|By Lyndsay Hoban, MBA'15|
As a second-year in the program, I was given the opportunity to serve in an advisory role to one of the project teams, just as junior managers will do over the summer at each student’s respective internship. After completing my own summer internship with Dr Pepper Snapple Group and experiencing both sides of the CMA project, I’ve been able to better reflect on just a few of the characteristics that make the opportunity so valuable:
The emphasis on consistent reflection
It’s easy to draw logical conclusions and recommendations from research, only to realize later that the data was not as impactful as it may have initially appeared. Throughout the internship process, it is crucial to continually review the findings and ask myself, So what? Where are the true impacts on firm performance or consumer behavior? What inputs are making the biggest difference? By routinely meeting with junior and senior managers played by second-years and faculty members, CMA teams learn the importance of regular gut checks.
The importance of a logical and persuasive narrative
The final project is not just a collection of PowerPoint slides, but a convincing story. My goal for the end of the summer was to have the CMO leave the presentation going, “Why aren’t we doing that already?”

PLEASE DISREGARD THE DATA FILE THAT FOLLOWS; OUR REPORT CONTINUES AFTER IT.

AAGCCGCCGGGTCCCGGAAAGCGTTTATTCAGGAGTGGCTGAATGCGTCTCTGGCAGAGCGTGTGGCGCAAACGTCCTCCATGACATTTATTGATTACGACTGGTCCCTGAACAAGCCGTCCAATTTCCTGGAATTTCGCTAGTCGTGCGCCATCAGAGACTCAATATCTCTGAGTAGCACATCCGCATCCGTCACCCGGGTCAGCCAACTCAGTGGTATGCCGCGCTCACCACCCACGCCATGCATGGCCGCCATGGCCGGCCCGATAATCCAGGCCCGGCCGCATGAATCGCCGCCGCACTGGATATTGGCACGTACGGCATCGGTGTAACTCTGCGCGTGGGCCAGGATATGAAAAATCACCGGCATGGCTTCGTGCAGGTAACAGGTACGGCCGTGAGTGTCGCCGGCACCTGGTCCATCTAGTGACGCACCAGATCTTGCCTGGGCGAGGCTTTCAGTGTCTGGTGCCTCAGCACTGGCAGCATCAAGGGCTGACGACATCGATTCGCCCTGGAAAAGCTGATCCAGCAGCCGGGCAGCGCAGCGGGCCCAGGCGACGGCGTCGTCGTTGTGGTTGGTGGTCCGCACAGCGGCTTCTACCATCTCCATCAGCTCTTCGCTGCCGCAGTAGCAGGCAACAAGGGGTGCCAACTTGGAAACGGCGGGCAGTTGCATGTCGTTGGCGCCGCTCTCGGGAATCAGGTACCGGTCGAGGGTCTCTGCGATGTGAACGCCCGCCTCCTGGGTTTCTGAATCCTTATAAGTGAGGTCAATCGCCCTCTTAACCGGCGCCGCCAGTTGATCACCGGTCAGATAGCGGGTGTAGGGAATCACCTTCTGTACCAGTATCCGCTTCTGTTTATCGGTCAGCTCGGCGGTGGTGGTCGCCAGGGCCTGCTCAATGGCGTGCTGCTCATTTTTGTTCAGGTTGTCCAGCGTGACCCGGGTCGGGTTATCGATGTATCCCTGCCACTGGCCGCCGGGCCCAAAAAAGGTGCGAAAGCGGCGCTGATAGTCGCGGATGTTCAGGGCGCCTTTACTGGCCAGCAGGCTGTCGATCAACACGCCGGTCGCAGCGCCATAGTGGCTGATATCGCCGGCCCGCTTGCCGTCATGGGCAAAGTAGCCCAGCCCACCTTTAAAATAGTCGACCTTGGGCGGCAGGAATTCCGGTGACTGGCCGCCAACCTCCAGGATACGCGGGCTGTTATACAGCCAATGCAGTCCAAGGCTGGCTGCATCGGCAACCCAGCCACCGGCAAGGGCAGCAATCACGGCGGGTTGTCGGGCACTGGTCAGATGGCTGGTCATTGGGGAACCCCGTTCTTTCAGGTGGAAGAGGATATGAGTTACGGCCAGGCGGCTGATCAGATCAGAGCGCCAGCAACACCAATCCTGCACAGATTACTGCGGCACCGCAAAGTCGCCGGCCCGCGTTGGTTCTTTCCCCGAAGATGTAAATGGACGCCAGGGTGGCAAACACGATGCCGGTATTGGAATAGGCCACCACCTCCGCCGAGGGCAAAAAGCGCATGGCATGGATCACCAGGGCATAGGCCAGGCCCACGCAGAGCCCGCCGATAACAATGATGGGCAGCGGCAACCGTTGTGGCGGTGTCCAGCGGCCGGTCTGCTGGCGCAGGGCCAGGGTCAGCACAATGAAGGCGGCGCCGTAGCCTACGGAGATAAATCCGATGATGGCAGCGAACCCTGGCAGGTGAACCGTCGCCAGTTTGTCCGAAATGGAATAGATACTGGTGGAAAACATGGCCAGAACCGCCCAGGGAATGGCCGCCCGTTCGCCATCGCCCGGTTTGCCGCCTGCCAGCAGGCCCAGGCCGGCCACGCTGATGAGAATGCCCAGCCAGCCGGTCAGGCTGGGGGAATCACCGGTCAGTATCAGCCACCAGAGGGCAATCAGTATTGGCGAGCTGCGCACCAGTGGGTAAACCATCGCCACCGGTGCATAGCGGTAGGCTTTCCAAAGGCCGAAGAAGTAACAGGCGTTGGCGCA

The Who-What-How framework established by the CMA project allows students to develop a persuasive argument by fully understanding the mindset and demographic of the target consumer, the functional or emotional benefit the product or service is offering that consumer, the tactics to employ to communicate to those consumers, and the ultimate size of the prize from winning that consumer. By breaking each piece down into smaller assignments and memos, students learn to give each component the attention it needs.
The ability to hit the ground running
The semester flies by, as will an actual summer internship. One of the things stressed during the CMA project is the importance of incremental goals and benchmarks, as well as the importance of gaining stakeholder feedback through the process.
One of the most valuable takeaways from my experience as a first-year was the plan I created for myself to use my first week on the job. At which point will your scope of recommendations start to narrow? During what week will you begin to build the final deck? When should senior managers see my research? If given only 10-12 weeks to make a positive impression, you need to use that time wisely.
Although second-year advisors are instructed to provide only limited coaching and allow the teams to reach their own conclusions, there is one point I have to stress–take this thing seriously. These projects are like elaborate dry runs and are something other MBA programs do not have; something that gives Kelley students an incredible advantage over the summer.
Good luck teams, make us proud!